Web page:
Gov. Corzine’s driver punished for 91- m.p.h. wreck

Posted: June 21, 2007

Gov. Corzine's state police chauffeur will be disciplined for speeding and using police emergency lights in the SUV crash that severely injured the governor.

Trooper Robert Rasinski's driving was "culpably inefficient" and violated policy with his 91-m.p.h. speed and use of emergency lights when he spun the governor's Chevrolet Suburban into a Garden State Parkway guardrail 10 weeks ago, said the state police superintendent in a letter released yesterday.

Rasinski, 34, who has been a state trooper for seven years, will be punished for lacking the "appropriate level of situational awareness," Col. Rick Fuentes, the state police superintendent, said  in a June 20 letter to state Attorney General Stuart Rabner.

The penalty is expected to be light. A union representative said it amounts to a five-day suspension without pay, but can be appealed. Corzine said that he expected Rasinski to continue working for the elite state police Executive Protection Unit, which includes troopers who chauffeur and guard the governor.

Corzine said he spoke to Rasinski "and reiterated my personal gratitude, and the gratitude of my family, for the way he controlled the SUV on April 12."

He added: "This has been a regrettable and painful experience for all involved, and no one is more aware of that than I. A lot of mistakes were made on April 12; chief among them was my failure to wear a seat belt."

Fuentes, in his letter detailing findings of state police technical experts and the state police Motor Vehicle Accident and Pursuit Review Board, commended Rasinski for trying to control the SUV after it struck a pickup truck.

But Fuentes faulted Rasinski for driving at such high speed and using the emergency lights, saying the trooper couldn't cite any threat or hazard before the accident and couldn't remember increasing speed or using the emergency lights.

He concluded that Ransinski's driving was "culpably inefficient and in violation of the the division's rules and regulations."

Corzine's 2005 Suburban was the lead vehicle in a two-SUV motorcade as it raced north on the Parkway through Galloway Township during rush hour. A 20-year-old casino worker in a red pickup truck pulled onto the shoulder to get out of the way, but swerved back into traffic to avoid a mile-marker post. That caused a white pickup to swerve into Corzine's SUV, which spun off the road and careened into a guardrail.

Corzine, who was not wearing a seat belt, suffered more than a dozen broken brones and spent 18 days recuperating at Cooper University Hospital in Camden. Corzine paid a $46 fine for not wearing the seat belt.

For several days after the wreck, state police cast blame on the driver of the red pickup truck for triggering the smashup. After they located the pickup and interviewed the driver, they backed away from that account.

Rasinski had been on the road with the governor for more than 12 hours that day, according to state police. He logged more than 330 miles while driving the governor to Pennsylvania for an FBI agent's funeral and to Atlantic City for a speech.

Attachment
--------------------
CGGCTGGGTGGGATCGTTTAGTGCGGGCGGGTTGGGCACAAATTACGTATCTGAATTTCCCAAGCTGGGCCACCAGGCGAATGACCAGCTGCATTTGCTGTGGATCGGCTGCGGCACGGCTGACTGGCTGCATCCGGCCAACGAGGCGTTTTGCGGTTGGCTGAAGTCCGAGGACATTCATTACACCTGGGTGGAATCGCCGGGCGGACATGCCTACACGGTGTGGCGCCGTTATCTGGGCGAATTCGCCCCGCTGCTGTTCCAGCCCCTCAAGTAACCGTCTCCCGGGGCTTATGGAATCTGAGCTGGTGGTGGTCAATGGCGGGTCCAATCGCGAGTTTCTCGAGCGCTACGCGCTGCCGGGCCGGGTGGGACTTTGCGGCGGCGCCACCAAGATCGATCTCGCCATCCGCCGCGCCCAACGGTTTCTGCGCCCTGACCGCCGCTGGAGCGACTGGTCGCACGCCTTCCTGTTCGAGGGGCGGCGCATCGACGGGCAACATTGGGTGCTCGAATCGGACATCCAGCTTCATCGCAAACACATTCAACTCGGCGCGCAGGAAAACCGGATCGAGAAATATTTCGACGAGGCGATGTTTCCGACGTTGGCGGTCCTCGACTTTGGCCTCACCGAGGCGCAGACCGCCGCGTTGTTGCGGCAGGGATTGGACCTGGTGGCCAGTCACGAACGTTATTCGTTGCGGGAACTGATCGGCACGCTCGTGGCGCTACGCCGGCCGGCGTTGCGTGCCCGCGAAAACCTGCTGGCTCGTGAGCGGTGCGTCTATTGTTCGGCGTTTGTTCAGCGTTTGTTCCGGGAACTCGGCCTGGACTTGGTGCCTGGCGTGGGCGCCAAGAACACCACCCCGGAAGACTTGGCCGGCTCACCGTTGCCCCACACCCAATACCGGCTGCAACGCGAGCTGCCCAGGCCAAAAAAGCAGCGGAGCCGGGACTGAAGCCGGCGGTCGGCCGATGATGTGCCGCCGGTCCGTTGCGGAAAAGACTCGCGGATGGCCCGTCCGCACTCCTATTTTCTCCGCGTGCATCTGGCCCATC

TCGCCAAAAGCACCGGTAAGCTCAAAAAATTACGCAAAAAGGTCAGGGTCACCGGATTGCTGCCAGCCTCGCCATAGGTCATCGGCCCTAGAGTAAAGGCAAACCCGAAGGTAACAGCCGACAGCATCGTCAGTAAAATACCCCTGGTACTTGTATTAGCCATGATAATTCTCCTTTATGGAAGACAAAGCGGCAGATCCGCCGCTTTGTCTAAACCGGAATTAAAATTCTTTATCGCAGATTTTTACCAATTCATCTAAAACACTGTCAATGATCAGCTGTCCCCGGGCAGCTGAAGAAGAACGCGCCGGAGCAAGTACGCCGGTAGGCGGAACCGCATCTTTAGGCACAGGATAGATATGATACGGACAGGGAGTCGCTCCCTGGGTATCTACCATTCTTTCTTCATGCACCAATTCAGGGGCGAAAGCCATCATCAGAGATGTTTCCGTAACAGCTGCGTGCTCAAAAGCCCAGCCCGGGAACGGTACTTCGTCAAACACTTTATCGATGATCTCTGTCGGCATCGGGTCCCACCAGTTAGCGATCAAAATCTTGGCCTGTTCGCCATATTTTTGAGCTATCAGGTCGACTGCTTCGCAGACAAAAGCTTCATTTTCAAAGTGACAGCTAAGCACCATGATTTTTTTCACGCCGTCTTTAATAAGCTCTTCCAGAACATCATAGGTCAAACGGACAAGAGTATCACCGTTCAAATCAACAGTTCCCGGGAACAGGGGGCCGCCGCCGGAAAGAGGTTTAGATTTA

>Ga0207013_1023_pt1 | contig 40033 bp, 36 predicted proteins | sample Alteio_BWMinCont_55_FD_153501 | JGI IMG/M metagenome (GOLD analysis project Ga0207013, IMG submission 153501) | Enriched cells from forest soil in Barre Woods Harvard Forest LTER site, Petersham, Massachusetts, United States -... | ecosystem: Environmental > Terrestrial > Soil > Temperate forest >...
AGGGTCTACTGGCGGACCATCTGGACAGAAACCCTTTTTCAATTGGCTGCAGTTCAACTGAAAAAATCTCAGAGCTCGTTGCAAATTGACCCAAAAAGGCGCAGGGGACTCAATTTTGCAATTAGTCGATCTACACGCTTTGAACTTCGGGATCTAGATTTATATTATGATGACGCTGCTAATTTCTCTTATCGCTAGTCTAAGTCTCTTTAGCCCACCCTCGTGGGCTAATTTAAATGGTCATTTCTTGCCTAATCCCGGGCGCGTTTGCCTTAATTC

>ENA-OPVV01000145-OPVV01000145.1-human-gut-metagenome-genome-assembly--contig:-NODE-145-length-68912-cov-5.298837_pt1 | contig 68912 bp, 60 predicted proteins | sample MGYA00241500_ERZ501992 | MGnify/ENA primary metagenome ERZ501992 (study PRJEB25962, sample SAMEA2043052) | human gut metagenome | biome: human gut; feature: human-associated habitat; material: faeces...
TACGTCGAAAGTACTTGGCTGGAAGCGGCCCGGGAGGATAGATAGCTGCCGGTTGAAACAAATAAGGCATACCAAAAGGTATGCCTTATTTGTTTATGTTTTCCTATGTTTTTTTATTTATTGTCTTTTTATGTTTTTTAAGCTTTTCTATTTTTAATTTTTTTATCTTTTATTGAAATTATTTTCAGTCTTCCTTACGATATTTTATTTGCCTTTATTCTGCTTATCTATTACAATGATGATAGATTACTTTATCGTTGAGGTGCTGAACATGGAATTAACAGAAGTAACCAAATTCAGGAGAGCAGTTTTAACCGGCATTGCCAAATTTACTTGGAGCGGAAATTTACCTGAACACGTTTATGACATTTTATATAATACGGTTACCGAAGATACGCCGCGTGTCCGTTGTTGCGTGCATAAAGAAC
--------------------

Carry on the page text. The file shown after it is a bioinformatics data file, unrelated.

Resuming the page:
When the electronic "black box" aboard the governor's SUV was inspected, it revealed a speed of 91 m.p.h. seconds before the crash.

Ten days after the wreck, a North Jersey police officer claimed he had sent Rasinski an angry e-mail before the crash that may have distracted the governor's driver. Berkeley Heights Detective Sgt. Michael Mathis accused Rasinski of having had a two-year affair with his wife.

Fuentes said there was nothing to indicate that Rasinski was distracted by an e-mail or phone call while driving.

"No such activity took place," Fuentes said, citing an extensive inquiry that examined the trooper's work and personal communication devices and included interviews with Rasinski, his commanders, Corzine, and Corzine's assistant.

The superintendent's letter fails to address whether Rasinski or either of the other drivers in the wreck will be charged with traffic violations.

Nor does it mention the state police choice of a big SUV as the governor's limousine. David Champion, director of automobile testing for Consumer Reports, has said the 2005 Suburban's safety record is "not particularly good for a vehicle of its size."

Another investigative panel, appointed by the attorney general, continues to review the practices of the state police Executive Protection Unit. That panel, which could recommend changes in training and procedures, is chaired by former Gov. Christie Whitman.

The panel's recommendations are expected within the next month, said a spokesman for Rabner, who oversees the state police as head of the sprawling Department of Law and Public Safety.

Already, the accident has prompted the state police to add five troopers to the 29-member Executive Protection Unit, so that more drivers can join the chauffeur rotation to avoid fatigue.

Contact staff writer Sam Wood at 856-779-3838 or at

Inquirer staff writers Jennifer Moroz and Samuel Dangremond contributed to this article.

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